DULUTH, MN - Stephanie Johnson, an associate professor in the Department of English at The College of St. Scholastica, will speak about "Christina Rossetti's Ghosts and Victorian Death Culture" at 3:40 p.m. Friday, March 22, in room 4119 of Tower Hall on campus. Admission is free and open to the public.
Johnson's talk is part of a monthly faculty colloquium lecture series developed by St. Scholastica's School of Arts and Letters, highlighting faculty research and creative projects. The presentation will include a 40-minute talk followed by 20 minutes of questions and answers.
As one of the most significant British poets of the 19th century, Christina Rossetti's contemporaries knew her as a devoted Anglican and a prolific writer.
In arguing that Rossetti's Anglo-Catholic beliefs informed even her seemingly secular poetry, Johnson said, some of the most fascinating poems to consider are those in which ghosts appear since they would seem anathema to her faith.
"The ghost poems are fascinating also as creations of a poet who lived and wrote in London during the age of cemetery reform," Johnson said, "when urban gravesites could no longer withstand their overcrowded, unsanitary conditions and when human remains were literally bursting from their confines. Through her ghost poems, Rossetti shapes a theological understanding of the afterlife while responding ambivalently to the materiality of Victorian death culture."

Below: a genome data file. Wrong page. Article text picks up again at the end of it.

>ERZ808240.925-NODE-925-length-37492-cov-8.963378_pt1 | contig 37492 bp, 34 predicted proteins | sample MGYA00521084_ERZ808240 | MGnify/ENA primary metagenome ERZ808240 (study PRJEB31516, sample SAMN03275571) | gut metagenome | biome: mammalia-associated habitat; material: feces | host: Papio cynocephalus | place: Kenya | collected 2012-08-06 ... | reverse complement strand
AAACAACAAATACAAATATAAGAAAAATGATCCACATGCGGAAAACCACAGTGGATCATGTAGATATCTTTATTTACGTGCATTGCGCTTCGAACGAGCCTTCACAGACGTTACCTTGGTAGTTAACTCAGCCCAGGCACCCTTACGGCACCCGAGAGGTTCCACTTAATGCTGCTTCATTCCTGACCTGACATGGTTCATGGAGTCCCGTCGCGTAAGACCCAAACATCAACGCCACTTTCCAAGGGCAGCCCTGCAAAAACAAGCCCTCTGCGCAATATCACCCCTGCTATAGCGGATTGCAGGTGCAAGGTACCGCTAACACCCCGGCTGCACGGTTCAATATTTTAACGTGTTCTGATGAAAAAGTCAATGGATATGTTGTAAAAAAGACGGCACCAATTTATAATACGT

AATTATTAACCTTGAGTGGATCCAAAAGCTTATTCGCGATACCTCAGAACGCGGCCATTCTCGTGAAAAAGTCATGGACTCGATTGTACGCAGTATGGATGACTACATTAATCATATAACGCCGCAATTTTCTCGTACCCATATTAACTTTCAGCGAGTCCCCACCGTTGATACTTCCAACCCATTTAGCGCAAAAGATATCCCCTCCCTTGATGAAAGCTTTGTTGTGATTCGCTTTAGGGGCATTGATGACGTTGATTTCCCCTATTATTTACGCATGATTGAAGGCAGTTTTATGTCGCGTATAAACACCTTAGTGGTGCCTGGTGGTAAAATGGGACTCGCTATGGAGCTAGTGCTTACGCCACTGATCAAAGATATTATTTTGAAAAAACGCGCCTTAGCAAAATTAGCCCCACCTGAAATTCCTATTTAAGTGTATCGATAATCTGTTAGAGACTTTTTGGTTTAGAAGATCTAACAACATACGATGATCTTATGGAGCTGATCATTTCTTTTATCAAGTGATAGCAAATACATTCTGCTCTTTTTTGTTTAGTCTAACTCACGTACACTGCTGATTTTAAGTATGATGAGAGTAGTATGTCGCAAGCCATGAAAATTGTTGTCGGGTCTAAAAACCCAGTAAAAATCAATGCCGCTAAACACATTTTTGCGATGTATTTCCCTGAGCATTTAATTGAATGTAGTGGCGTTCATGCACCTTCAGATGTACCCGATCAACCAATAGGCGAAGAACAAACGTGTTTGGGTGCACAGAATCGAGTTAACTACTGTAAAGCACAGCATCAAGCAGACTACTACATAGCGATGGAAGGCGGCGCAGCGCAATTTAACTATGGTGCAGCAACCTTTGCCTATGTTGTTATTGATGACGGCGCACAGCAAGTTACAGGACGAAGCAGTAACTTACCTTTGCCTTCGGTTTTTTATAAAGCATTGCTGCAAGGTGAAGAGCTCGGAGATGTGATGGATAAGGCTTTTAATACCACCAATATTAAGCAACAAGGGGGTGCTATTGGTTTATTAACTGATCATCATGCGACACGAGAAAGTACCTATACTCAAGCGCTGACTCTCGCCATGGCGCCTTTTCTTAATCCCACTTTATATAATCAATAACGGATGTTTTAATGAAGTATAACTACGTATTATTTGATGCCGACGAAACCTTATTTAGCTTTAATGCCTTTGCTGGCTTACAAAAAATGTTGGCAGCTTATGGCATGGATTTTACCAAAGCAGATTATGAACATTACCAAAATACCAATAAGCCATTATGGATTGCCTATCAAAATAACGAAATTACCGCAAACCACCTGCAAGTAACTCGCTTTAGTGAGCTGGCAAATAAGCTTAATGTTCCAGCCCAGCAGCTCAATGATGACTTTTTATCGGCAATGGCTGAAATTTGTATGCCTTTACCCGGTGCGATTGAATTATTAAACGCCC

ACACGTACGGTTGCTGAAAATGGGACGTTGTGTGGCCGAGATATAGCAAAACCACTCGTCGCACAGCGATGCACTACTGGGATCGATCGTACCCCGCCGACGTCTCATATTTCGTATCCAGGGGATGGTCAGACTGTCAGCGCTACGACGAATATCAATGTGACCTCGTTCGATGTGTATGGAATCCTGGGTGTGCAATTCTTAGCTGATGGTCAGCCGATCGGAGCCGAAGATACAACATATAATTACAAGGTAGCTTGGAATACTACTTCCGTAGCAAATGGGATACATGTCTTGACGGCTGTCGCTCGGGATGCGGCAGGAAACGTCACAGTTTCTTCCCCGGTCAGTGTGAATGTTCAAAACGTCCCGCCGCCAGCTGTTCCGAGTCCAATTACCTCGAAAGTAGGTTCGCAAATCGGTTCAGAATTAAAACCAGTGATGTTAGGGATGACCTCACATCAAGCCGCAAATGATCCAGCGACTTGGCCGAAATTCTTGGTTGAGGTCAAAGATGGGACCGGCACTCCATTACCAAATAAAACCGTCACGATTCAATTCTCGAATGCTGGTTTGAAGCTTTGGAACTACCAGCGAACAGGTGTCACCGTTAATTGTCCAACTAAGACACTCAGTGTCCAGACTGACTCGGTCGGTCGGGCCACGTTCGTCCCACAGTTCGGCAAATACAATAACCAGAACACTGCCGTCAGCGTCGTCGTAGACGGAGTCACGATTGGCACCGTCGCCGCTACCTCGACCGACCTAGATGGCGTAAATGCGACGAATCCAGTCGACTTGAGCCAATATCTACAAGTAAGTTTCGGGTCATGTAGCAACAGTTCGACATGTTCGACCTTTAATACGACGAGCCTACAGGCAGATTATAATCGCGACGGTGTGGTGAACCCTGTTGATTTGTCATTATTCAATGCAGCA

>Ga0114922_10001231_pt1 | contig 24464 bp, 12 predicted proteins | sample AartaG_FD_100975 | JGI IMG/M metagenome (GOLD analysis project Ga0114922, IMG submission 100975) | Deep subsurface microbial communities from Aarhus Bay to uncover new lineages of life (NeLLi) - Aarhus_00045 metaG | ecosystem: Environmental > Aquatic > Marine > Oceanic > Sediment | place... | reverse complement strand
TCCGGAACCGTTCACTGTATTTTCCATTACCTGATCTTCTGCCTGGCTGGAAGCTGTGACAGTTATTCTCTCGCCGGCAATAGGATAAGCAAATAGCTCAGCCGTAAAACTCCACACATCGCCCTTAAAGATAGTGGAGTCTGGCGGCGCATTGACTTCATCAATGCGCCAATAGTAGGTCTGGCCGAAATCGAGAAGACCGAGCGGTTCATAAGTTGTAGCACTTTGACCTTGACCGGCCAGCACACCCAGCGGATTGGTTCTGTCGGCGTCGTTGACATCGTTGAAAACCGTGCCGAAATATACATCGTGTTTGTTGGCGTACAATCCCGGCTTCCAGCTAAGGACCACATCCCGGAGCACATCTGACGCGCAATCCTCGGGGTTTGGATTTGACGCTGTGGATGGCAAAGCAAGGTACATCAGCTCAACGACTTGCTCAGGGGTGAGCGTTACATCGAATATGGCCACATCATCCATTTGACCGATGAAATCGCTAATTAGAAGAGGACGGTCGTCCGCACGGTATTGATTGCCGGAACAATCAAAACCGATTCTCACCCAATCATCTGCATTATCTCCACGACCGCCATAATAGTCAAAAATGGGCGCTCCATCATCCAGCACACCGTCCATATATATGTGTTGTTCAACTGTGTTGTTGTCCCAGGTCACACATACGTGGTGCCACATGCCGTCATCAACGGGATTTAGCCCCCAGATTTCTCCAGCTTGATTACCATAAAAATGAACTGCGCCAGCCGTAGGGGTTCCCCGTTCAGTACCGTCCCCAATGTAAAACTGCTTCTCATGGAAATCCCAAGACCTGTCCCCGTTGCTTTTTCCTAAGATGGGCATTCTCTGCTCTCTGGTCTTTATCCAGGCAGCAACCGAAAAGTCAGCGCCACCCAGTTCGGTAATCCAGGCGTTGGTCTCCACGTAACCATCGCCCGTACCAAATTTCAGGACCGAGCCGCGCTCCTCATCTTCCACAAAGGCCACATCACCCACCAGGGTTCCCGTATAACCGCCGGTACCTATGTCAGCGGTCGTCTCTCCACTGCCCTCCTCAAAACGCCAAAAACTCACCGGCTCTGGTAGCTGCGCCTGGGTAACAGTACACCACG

Johnson will discuss how Rossetti's ghostly explorations of death's meaning for the Christian, in tandem with an entertaining of desire for the bodies of the dead who reappear, underscore a tension between the sacred and the secular in the work of even the most devoted of Victorian poets.
The College of St. Scholastica is regularly recognized as one of the finest colleges in the Midwest. The 2013 "America's Best Colleges" survey by U.S. News & World Report magazine ranks St. Scholastica in the top tier of Midwestern universities. The Washington Post has rated St. Scholastica as one of the nation's 100 "hidden gems" among U.S. colleges and universities.